Moacir P. de Sá Pereira on September 5th, 2008

Yesterday I found an article about Galina Lavrenčiuk, who had been arrested and fined for selling Soviet memorabilia on Pilies gatvė (English version). Apparently the Seimas passed a law in July that forbids public use of Soviet and Nazi symbols outside of educational/historical purposes (more or less). Zuokas already wrote in with his being bewildered as to why on earth the police are wasting their time arresting trinket sellers on the street, but he also includes a bit about the law at the end of his post:

Bet dabar parengtas įstatymas yra toks absurdiškas, kad baigiasi teismo nuosprendžiu išsigandusiai gatvės prekeivei, nors negalioja kai kuriems veikėjams, kurie iškabina savo plakatus su pakeltais kumščiais.

Ir dar kartą rodo, kad kovojame su praeitimi, nes bijome kalbėti apie ateitį.

I had no idea that the law had been passed, and when I saw that it covered Soviet and Nazi symbology equally, I was immediately reminded of my hard-line post about how, no, in fact, creating an equivalence between Stalinism and Nazism is a ploy to recuperate/justify fascism. And that sort of thinking meshes with Zuoko point about history. Zuokas remains generally in favor of banning Soviet symbology (he is silent on Nazi symbols), but in treating Soviet symbology (and, hence, the New International) as the dustbin of history, he robs it of its transformative appeal, an appeal which remains rather tantalizing to this day (pace Fukuyama et al.).

Either way, the abovementioned post should indicate that I think this law is rubbish. Below, I go into the law itself.

For starters, here’s the text:

Nacistinių ar komunistinių simbolių platinimas ar demonstravimas

Nacistinės Vokietijos, SSRS ar Lietuvos SSR vėliavos ar herbo arba vėliavų, ženklų ar uniformų, kurių sudedamoji dalis yra nacistinės Vokietijos, SSRS ar Lietuvos SSR vėliava ar herbas, nacistinių ar komunistinių organizacijų simbolių ar uniformų arba nacistinės Vokietijos, SSRS ar Lietuvos SSR vėliavos ar herbo, nacistinės svastikos, nacistinio SS ženklo, sovietinio kūjo ir pjautuvo ženklo, sovietinės raudonos penkiakampės žvaigždės ženklo pagrindu sudarytų vėliavų ar ženklų, atsakingų už Lietuvos gyventojų represijas Vokietijos nacionalsocialistų ar SSRS komunistų partijos vadovų atvaizdų platinimas, naudojimas susirinkime ar kitame masiniame renginyje arba kitoks demonstravimas, taip pat nacistinės Vokietijos, SSRS ar Lietuvos SSR himno viešas atlikimas –

užtraukia baudą nuo penkių šimtų iki vieno tūkstančio litų su daikto, kuris buvo administracinio teisės pažeidimo padarymo įrankis, konfiskavimu.

Pagal šį straipsnį neatsako asmuo, kuris padaro šio straipsnio pirmojoje dalyje nurodytas veikas muziejų veiklos, visuomenės informavimo apie istorinius ir dabarties įvykius, totalitarinius režimus, švietimo, mokslo, meno, antikvarinės prekybos tikslais, asmuo, kuris naudoja oficialią egzistuojančios valstybės simboliką, taip pat Antrojo pasaulinio karo dalyvis, vilkintis savo uniformą.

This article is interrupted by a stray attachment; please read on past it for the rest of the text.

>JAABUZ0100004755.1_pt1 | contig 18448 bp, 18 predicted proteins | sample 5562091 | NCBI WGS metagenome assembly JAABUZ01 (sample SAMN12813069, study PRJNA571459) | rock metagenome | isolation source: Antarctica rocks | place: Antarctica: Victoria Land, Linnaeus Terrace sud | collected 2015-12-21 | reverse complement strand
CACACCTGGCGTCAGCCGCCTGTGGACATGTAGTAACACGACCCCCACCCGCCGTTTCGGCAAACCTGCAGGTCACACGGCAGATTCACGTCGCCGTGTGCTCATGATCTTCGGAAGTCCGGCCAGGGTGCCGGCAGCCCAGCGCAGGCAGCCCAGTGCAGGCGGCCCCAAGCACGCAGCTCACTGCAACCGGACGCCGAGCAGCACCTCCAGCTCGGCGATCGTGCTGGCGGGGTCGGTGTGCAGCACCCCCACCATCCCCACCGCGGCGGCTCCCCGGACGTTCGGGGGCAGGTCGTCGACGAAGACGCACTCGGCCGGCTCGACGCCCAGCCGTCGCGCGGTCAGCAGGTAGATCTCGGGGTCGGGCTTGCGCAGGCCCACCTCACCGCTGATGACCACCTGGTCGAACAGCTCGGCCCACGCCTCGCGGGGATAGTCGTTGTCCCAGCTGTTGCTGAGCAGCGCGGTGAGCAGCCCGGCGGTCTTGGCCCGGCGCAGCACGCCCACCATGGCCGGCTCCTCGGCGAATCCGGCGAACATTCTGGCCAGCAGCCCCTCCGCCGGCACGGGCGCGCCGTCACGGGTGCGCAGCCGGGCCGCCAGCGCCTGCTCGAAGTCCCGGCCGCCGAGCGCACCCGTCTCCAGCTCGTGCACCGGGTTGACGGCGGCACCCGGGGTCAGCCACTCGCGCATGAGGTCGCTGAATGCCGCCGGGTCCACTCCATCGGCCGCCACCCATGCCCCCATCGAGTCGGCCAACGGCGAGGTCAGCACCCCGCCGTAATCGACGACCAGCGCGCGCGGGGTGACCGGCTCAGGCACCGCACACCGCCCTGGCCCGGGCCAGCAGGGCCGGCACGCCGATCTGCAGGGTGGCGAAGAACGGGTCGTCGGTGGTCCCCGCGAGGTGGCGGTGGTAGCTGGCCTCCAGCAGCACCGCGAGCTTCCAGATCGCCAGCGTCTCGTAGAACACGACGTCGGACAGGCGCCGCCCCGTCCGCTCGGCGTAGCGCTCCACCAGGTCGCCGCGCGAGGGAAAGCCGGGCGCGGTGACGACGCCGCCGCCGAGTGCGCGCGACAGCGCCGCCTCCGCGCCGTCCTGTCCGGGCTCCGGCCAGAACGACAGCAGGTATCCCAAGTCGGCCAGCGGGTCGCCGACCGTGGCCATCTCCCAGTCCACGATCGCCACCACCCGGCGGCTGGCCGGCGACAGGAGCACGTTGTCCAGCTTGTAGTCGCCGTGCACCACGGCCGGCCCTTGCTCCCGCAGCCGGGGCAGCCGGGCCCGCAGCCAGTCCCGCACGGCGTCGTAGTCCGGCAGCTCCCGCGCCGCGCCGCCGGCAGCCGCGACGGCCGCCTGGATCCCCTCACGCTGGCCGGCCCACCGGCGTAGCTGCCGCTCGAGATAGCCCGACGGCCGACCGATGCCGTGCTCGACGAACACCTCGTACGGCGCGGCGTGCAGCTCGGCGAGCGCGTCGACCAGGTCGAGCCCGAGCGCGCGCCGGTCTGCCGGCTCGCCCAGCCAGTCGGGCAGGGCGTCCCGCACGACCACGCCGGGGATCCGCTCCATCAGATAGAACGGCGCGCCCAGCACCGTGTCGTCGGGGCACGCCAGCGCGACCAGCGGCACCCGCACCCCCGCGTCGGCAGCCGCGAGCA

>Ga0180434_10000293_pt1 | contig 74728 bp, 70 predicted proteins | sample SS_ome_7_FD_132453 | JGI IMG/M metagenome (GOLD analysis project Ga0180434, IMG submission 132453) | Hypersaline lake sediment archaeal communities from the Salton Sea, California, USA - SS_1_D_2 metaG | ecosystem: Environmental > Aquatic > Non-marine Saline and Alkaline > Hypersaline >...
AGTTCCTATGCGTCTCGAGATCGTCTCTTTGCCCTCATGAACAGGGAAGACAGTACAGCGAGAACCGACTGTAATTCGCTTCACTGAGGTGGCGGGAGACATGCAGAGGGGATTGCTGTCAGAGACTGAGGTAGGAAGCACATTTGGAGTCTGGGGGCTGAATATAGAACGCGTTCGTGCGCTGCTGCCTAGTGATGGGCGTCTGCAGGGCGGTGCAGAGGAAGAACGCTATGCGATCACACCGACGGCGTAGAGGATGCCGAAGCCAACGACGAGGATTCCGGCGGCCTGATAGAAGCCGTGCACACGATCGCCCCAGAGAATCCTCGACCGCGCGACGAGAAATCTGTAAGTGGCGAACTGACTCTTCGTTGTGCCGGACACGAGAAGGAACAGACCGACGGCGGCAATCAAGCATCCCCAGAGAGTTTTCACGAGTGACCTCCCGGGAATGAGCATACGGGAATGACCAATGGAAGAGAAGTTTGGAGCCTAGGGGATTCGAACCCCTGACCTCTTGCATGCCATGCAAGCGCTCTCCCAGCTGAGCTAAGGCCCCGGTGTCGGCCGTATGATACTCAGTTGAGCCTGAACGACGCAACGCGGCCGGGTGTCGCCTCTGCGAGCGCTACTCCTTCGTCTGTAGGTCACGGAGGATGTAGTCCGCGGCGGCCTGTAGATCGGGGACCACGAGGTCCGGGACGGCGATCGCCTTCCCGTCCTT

The carelessness masquerading as detail is a bit mind-boggling. Any public performance of the national anthems of either Nazi Germany, the USSR, or the Lithuanian SSR, for example, is banned. Does that include, then, The Internationale—the most translated song in the world—simply because it was (as to be expected) the anthem of the USSR for a time? Furthermore, the use of the “Soviet five-pointed red star” is banned. What about a five-pointed red star makes it Soviet? Can Heineken still be sold in Lithuania?

And if a veteran of the Second World War wears his uniform to a pro-communist rally, say, then what? For that matter, how can a rally be pro-communist if it can’t utilize any of the symbology of the communists? It just has to use non-soviet red stars, hammers and sickles, etc., I suppose.

The carelessness of the law, then, shows that the history isn’t even that well thought out, much less the future. The potentially meaningless adjective “sovietinis” forces nearly the entirety of left iconography into the realm of the forbidden (I think “white and black hands, shaking” is the only icon left…).

But then notice the limitations on fascist iconography. The swastika and SS logo are off limits, but what of the Totenkopf? What of the fasces itself? The limitations on the swastika and runic SS point to a censorship based on a specific historical entity (the NSDAP), but the banning of the red star points to a censorship of an ideology divorced from a specific historical entity. In this case, then, the Seimas goes a step beyond the troubling act of making equivalent Stalinism and Nazism—it equates the radical left writ large with Nazism. Other fascist groups are welcome to develop their own iconography based on fundamental, transnational symbols like the fasces, but leftist groups have to start fresh without the historical link.

The result, to me, makes it look like the antifa aspects of the law are an afterthought, which is too bad. But expected.

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One Response to “Pilies gatvė and the hammer and sickle”

  1. Aciu uz idomia informacija

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